Who doesn’t like a good ol’ fashioned rap beef?
Since Kool Herc’s first party in the South Bronx one summer day in August of 1973, feuds between MCs and crews have come and gone throughout hip-hop’s history. there’s really no shortage of a lyrical sparring match you can revisit and reminisce on. Even today, there’s some bad blood between rappers that’s just won’t go away. as part of our EDITORIALS fmg will be giving you some perspective on our series THE ART OF RAP BEEFS. ENJOY!!!
Years: Early 2000s
50 Cent versus Ja Rule has become the benchmark for rap feuds, mainly because the countless disses and inevitable downfall of Ja Rule is a story that doesn’t have a real ending yet. The exact origins of why Fif and Ja started going at each other are murky, but most magazines and websites date it back to the late 1990s when a friend of 50’s robbed Ja of his jewelry. Ja reportedly told Irv Gotti, founder of Murder Inc., about the incident, who got Queens drug kingpin Kenneth “Supreme” McGriff involved. Supreme, using his intimidation, helped get Ja his stuff back.
There are other key incidents that fueled the fire behind this beef, too. In Ja Rule’s book, Unruly: The Highs And Lows Of Being A Man, he details an altercation between him and 50 in Atlanta, where things got heated between their crews after they exchanged some words. Allegedly, Ja hit 50 with a bat. Another worth mentioning was 50 getting beaten and stabbed by Murder Inc.’s Black Child in front of the Hit Factory in NYC. Although he eventually recovered, he was infamously shot nine times a little later outside of his grandmother’s house. Feds believed Supreme and associates of Murder Inc. were connected.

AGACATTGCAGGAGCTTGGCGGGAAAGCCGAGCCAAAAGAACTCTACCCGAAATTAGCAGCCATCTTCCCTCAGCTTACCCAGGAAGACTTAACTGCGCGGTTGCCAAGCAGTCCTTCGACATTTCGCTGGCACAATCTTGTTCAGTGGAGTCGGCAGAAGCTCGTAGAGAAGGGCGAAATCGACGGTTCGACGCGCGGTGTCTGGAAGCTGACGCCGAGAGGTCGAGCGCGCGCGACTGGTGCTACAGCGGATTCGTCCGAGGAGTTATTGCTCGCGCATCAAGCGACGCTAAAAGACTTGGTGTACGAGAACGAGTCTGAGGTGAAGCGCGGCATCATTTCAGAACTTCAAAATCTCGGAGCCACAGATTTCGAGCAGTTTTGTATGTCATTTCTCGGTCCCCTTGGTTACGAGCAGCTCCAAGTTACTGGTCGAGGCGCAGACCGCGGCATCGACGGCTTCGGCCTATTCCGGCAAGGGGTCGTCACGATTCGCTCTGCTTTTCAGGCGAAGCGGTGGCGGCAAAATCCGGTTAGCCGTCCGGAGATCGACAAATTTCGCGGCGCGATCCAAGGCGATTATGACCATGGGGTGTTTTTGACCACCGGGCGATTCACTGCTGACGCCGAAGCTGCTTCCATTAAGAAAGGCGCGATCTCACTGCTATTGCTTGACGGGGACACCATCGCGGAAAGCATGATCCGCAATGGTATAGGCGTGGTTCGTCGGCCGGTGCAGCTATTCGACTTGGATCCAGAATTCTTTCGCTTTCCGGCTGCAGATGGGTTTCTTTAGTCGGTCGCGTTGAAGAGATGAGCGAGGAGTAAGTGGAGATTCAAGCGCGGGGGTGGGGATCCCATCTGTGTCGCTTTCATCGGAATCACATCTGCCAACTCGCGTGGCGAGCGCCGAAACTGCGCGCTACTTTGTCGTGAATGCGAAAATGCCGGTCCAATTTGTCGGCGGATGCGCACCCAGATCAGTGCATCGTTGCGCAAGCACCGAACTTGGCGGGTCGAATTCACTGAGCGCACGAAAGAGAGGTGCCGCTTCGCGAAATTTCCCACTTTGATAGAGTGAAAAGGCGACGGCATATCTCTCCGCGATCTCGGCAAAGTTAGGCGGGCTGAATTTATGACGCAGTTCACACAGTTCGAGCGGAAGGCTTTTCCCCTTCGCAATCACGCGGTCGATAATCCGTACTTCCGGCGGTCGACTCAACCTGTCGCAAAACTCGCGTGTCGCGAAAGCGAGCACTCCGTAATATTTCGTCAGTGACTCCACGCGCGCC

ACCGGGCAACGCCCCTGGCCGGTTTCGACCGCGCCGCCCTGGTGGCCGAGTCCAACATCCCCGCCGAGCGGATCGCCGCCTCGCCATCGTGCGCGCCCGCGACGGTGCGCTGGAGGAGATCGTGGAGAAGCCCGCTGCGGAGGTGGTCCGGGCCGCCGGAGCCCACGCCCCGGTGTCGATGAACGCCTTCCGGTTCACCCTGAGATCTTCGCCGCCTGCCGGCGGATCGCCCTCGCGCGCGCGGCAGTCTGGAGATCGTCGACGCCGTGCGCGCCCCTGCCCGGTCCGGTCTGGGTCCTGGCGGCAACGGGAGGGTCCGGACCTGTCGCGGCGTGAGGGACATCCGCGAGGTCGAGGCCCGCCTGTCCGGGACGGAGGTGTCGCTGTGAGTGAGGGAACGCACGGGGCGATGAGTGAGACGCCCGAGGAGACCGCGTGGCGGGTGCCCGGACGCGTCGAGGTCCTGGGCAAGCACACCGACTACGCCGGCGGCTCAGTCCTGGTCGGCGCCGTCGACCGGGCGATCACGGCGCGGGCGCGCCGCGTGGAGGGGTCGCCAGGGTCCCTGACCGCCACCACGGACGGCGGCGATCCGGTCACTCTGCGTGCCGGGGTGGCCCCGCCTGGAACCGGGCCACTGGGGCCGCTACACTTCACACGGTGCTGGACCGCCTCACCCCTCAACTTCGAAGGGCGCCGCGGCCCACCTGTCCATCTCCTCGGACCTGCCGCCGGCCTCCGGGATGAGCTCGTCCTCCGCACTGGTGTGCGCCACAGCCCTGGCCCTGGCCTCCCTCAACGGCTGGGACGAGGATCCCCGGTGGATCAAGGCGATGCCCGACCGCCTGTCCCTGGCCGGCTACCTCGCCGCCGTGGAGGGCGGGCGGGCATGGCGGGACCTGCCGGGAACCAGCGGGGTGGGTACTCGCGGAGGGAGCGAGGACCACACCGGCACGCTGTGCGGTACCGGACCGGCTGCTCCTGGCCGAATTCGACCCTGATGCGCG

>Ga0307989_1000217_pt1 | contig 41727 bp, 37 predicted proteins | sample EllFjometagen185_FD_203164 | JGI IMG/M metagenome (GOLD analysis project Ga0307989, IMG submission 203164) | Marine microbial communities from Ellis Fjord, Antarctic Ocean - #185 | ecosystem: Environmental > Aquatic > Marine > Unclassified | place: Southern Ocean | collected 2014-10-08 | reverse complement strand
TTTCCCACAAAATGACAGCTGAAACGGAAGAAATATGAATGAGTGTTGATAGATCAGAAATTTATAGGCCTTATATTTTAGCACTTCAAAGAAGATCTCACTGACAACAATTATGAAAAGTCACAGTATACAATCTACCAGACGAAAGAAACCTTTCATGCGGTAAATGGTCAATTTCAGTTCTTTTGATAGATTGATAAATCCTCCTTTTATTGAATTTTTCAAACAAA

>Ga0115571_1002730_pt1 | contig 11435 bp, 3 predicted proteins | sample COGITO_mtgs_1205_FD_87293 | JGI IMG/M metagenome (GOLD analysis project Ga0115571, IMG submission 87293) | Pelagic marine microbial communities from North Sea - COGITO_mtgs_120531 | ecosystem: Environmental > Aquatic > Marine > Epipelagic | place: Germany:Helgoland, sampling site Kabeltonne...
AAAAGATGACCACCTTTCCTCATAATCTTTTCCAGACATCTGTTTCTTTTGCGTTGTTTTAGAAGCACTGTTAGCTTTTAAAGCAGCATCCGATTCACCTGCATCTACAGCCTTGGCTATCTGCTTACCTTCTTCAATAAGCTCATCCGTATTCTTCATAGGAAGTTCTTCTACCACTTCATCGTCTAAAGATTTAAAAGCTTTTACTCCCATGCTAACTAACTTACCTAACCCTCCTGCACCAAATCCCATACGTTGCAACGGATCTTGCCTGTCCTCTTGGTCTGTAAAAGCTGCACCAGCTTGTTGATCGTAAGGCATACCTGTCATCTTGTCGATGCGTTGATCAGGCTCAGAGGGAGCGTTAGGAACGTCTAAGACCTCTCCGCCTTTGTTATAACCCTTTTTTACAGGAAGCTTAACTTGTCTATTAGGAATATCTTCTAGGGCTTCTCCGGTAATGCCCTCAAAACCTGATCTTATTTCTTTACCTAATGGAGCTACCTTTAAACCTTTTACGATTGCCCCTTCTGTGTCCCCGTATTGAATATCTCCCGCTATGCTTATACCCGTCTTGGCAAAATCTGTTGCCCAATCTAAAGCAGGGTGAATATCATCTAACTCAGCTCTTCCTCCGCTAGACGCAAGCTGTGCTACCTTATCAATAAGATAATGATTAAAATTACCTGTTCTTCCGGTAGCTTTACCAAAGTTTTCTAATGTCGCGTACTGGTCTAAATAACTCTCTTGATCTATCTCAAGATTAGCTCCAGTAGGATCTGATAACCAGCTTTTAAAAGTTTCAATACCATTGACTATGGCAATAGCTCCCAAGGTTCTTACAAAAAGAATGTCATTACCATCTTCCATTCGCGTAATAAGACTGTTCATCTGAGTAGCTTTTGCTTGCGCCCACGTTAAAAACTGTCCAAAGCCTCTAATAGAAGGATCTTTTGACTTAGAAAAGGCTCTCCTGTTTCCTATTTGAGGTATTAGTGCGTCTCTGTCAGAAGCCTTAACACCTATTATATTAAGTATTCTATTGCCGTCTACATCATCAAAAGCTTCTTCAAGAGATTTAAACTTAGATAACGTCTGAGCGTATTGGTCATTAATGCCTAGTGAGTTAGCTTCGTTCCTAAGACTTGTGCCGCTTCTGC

From the 2000s on, these two continued their feud in the streets through mixtape disses. Commercially, Ja Rule had an edge on 50 due to a string of Hot 100 hits (“Put It on Me,” “Livin’ It Up,” “Always on Time”), four Grammy nominations, and made songs with DMX and Jay Z — something that could have been a supergroup if it all fell into place. But it didn’t last long. Ja’s waning popularity was apparent when 50’s debut album, Get Rich Or Die Tryin’ in 2003, sold 872,000 copies in the first week. Backed by Dr. Dre and Eminem, 50 clearly was the man running hip-hop at the time.
It’s been almost two decades, and Ja is still struggling to recapture his glory days. Even after Ja admitted his lost to 50, they still reignited their beef on social media in 2015 when fans were trying to compare Ja/50 to Drake/Meek. Recently, Ja poked fun at his fall from grace in a commercial that depicts him as an ex-rapper turned Uber driver. Livin’ it up?